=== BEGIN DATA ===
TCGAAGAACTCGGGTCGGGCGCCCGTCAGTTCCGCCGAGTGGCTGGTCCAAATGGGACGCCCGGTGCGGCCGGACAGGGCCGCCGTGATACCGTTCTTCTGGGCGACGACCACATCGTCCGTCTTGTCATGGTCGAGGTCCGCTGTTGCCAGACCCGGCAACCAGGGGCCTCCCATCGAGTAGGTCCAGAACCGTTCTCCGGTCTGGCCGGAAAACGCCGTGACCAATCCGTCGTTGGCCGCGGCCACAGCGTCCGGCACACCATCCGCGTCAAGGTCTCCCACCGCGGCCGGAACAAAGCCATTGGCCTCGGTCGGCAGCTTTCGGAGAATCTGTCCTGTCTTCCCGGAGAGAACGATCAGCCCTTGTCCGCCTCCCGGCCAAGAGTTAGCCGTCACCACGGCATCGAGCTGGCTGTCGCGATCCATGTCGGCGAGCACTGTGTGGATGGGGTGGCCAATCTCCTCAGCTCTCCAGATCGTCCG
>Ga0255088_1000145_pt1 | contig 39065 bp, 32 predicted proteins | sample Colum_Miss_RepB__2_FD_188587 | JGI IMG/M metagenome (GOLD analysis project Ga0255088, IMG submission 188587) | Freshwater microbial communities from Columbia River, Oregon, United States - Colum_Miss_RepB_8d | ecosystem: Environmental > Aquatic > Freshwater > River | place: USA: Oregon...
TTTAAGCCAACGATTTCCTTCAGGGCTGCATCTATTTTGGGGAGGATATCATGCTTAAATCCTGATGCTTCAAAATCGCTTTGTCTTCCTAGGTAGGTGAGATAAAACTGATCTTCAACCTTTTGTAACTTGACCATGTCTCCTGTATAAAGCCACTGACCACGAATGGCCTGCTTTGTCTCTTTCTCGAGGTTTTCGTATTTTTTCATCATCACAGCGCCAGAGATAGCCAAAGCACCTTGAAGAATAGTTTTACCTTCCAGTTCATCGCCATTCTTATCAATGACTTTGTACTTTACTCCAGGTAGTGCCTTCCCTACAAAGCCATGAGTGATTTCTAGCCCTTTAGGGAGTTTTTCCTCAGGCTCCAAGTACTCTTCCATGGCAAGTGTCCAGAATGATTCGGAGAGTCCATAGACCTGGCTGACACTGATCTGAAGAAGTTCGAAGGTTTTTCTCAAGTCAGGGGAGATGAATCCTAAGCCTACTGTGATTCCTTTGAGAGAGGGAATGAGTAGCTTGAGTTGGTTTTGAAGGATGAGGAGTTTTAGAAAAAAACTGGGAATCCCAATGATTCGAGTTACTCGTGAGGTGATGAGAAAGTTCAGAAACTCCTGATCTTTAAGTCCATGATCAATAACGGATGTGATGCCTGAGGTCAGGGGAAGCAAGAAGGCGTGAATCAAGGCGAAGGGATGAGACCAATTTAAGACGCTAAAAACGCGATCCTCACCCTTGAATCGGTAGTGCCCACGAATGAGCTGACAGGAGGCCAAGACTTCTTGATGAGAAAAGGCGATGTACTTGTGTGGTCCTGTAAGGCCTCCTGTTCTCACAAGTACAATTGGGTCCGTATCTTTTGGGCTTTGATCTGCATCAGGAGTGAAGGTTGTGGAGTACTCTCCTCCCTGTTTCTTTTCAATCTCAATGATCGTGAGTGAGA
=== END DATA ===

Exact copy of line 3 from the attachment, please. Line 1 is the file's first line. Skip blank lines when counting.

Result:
TTTAAGCCAACGATTTCCTTCAGGGCTGCATCTATTTTGGGGAGGATATCATGCTTAAATCCTGATGCTTCAAAATCGCTTTGTCTTCCTAGGTAGGTGAGATAAAACTGATCTTCAACCTTTTGTAACTTGACCATGTCTCCTGTATAAAGCCACTGACCACGAATGGCCTGCTTTGTCTCTTTCTCGAGGTTTTCGTATTTTTTCATCATCACAGCGCCAGAGATAGCCAAAGCACCTTGAAGAATAGTTTTACCTTCCAGTTCATCGCCATTCTTATCAATGACTTTGTACTTTACTCCAGGTAGTGCCTTCCCTACAAAGCCATGAGTGATTTCTAGCCCTTTAGGGAGTTTTTCCTCAGGCTCCAAGTACTCTTCCATGGCAAGTGTCCAGAATGATTCGGAGAGTCCATAGACCTGGCTGACACTGATCTGAAGAAGTTCGAAGGTTTTTCTCAAGTCAGGGGAGATGAATCCTAAGCCTACTGTGATTCCTTTGAGAGAGGGAATGAGTAGCTTGAGTTGGTTTTGAAGGATGAGGAGTTTTAGAAAAAAACTGGGAATCCCAATGATTCGAGTTACTCGTGAGGTGATGAGAAAGTTCAGAAACTCCTGATCTTTAAGTCCATGATCAATAACGGATGTGATGCCTGAGGTCAGGGGAAGCAAGAAGGCGTGAATCAAGGCGAAGGGATGAGACCAATTTAAGACGCTAAAAACGCGATCCTCACCCTTGAATCGGTAGTGCCCACGAATGAGCTGACAGGAGGCCAAGACTTCTTGATGAGAAAAGGCGATGTACTTGTGTGGTCCTGTAAGGCCTCCTGTTCTCACAAGTACAATTGGGTCCGTATCTTTTGGGCTTTGATCTGCATCAGGAGTGAAGGTTGTGGAGTACTCTCCTCCCTGTTTCTTTTCAATCTCAATGATCGTGAGTGAGA